A traditional Scandinavian holiday, the St. Lucia Festival is a hallmark event in Little Sweden USA.
With a wreath of evergreen, dotted with lingonberries, and candles atop her head, St. Lucia welcomes in the Christmas season in Scandinavian tradition. While Lindsborg’s holiday festivities are in full swing at the beginning of December, it’s their St. Lucia Festival that has become the treasured seasonal event.
So the Legend Goes
Before I tell you more, let me give you a little history of St. Lucia and why she is celebrated. Her story begins in ancient Rome, where she was killed for her Christian religious beliefs. St. Lucia, or Lucy, is one of the earliest Christian martyrs. Her feast day is the 13th of December, also known as the festival of lights.
When Scandinavian and Nordic people converted to Christianity, they embraced the legend of St. Lucia into their celebration of the winter solstice. The emblem of light on the darkest day of the year. Another tale passed down is when Sweden was enduring a famine. In the midst of that winter, Lucia, shining with light, steered a ship filled with food across the waters of Lake Vännern. Saving the people from starvation.
Generations of Swedish families honor Lucia by having the eldest daughter dressed in a white gown, red sash, and traditionally a crown of lingonberry branches with seven lit candles; serving ginger cookies and coffee to her family. Communities hold church services and town-wide festivals.
FUN FACT: Guinness World Records has decreed the St. Lucia procession in Ericsson Globe in Stockholm as the largest in the world, with 1200 participants.
Back in Lindsborg
Held on the second weekend in December, festivities begin at 10:00 AM. On this particular trip I drove in that morning (it’s only two hours from Topeka). Arriving in town a little after 9 o’clock, I had time to pop into Blacksmith Coffee Shop and grab a hot chocolate before going out into the brisk morning air.
TRAVEL TIP: If you would rather arrive the night before, I recommend staying at Dröm Sött, Sweet Dreams Inn.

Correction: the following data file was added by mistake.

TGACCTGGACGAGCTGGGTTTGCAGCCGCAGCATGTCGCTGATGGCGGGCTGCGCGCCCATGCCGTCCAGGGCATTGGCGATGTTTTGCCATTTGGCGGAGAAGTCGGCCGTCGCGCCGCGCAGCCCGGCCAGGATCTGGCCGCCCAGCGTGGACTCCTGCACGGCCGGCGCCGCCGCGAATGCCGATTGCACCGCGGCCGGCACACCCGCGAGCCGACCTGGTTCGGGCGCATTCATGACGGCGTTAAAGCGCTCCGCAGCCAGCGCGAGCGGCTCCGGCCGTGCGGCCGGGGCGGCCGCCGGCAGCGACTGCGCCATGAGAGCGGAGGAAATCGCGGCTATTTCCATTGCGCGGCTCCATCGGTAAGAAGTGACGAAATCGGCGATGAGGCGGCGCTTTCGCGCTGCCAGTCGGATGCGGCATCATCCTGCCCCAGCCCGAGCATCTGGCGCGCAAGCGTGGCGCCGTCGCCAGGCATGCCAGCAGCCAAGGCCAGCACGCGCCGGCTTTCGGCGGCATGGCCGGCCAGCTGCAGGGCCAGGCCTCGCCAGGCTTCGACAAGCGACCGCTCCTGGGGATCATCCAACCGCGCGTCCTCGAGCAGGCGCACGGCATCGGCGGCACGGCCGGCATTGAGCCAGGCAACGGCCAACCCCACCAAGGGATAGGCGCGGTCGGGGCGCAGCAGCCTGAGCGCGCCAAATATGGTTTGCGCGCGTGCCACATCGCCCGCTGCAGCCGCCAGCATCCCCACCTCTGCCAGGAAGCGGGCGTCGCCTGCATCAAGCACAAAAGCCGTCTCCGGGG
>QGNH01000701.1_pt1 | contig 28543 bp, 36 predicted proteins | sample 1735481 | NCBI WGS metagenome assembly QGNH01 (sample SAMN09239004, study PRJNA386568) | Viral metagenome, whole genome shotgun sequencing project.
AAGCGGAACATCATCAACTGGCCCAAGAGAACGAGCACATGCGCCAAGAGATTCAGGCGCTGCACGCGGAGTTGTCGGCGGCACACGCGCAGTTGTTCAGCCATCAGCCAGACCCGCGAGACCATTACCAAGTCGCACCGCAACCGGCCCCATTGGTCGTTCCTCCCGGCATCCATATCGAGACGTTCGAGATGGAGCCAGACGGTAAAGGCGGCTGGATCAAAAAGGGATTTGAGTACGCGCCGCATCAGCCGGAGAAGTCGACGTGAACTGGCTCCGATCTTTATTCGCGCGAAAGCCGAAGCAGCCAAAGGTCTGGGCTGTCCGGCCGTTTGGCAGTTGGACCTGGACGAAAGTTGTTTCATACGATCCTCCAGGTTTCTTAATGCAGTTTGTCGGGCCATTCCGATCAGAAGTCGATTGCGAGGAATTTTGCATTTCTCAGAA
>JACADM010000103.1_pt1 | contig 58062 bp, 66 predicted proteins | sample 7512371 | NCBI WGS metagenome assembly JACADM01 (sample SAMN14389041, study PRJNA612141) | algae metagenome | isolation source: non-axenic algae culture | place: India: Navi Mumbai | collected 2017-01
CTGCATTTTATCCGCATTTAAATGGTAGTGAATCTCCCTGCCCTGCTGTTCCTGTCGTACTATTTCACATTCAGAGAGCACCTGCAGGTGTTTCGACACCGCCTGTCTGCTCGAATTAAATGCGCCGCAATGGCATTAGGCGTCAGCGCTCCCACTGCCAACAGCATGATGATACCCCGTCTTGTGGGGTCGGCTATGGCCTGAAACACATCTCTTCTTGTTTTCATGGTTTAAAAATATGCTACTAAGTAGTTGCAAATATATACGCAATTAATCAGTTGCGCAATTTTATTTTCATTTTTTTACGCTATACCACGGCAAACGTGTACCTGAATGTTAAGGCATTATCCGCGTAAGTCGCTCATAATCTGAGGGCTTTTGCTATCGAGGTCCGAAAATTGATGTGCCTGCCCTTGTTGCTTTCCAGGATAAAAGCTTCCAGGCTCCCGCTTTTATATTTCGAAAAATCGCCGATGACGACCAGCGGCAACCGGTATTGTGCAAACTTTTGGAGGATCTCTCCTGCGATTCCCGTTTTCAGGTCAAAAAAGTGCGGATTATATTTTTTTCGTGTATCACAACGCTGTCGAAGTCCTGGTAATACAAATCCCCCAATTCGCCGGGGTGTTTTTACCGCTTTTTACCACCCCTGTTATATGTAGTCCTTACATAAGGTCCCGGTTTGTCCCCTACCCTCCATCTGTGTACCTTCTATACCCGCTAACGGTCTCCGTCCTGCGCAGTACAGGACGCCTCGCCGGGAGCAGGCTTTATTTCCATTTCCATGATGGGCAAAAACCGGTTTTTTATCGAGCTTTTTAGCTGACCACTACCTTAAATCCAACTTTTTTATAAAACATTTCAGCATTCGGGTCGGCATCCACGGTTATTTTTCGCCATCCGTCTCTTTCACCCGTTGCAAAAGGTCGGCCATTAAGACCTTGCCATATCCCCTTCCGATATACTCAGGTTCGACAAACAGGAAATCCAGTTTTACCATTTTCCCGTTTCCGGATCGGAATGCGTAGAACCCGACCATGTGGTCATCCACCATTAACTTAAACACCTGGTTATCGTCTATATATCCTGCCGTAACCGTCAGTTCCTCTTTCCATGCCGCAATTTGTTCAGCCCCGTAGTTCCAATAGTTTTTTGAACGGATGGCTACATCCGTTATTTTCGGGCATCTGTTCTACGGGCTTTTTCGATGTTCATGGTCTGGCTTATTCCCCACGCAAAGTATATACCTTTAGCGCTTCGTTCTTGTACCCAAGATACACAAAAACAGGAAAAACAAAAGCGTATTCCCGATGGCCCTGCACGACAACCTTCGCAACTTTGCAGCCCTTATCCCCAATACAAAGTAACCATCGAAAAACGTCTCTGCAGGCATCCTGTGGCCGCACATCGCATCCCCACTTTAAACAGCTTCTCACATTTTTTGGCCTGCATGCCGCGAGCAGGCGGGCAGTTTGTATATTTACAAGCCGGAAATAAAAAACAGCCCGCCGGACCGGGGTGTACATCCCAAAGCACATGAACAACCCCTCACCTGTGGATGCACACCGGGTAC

It’s not hard to find where the event begins. Follow the high school-age dancers dressed in colorful apron dresses and vests. Also, the gathering crowd is a pretty good indication you’re in the right place. Lindsborg’s Swedish Folk Dancers and their musical accompaniment, kick off the day with vibrant, fun-filled traditional dances on Main Street. There's even an opportunity for audience participation.
After the dances, a procession led by St. Lucia and her attendants began their journey to Bethany Lutheran Church. Following is the 4th grade St. Lucia service at the church. In case you're curious about how St. Lucia is selected because I was, the younger Lucia and stjärngossar (star boy, who represents the Star of Bethlehem) are chosen by vote from their 4th-grade classmates. Their high school counterparts are drawn from names in a hat.
Once the service concluded, cookies and hot drinks were served in the courtyard of the church. Looking at the schedule there was a break in activities. I took this as an opportunity to do a little retail therapy, stopping in Hemslöjd, Trollslända, The Good Merchant and no trip to Lindsborg is complete without visiting Small World Gallery. While downtown, I caught glimpses of St. Lucia as she offered refreshments to those she passed on the sidewalk.
Before heading off to see the afternoon performances, I decided lunch was next on my agenda. With the attitude of “when in Rome” but more like “when in Little Sweden” I headed straight to Crown and Rye. A local favorite restaurant, it serves up both traditional Scandinavian cuisine and American dishes.
While I thought it might be cliche I ordered the Köttbullar aka Swedish meatballs. Once I dug in, those thoughts quickly left. All I could think was that these are AMAZING! So well seasoned, juicy and tender. Layed out on a bed of egg noodles with a beefy cream sauce, it was balanced and each component complemented the dish.
After a hearty, satisfying lunch, I was ready to head back down for the afternoon portion of the St. Lucia Festival. The community gathered again at the Bethany Lutheran Church first to watch the Lindsborg Folkdanslag, a small adult folk dancing group, perform. Then the Lindsborg Swedish Folk Dancers entertained the crowd with a second routine.
The festival concludes with the final church service. At the back of the church, before proceeding to the altar, the candles of Lucia's crown are lit. She begins her walk, followed by stjärngossar and the attendants. All dressed in white gowns. For thirty minutes, the church is filled with traditional Scandinavian music and holiday songs. The grand finale occurs when St. Lucia offers her family sweet ginger cookies and hot cider.
While the St. Lucia Festival came to end, celebrating the holidays continued well in into the evening with an Old Fashion Christmas at the McPherson County's Old Mill Museum. Unfortunately, I had to get back on the road. But, now I have a new item on my Lindsborg bucket list waiting to be checked off.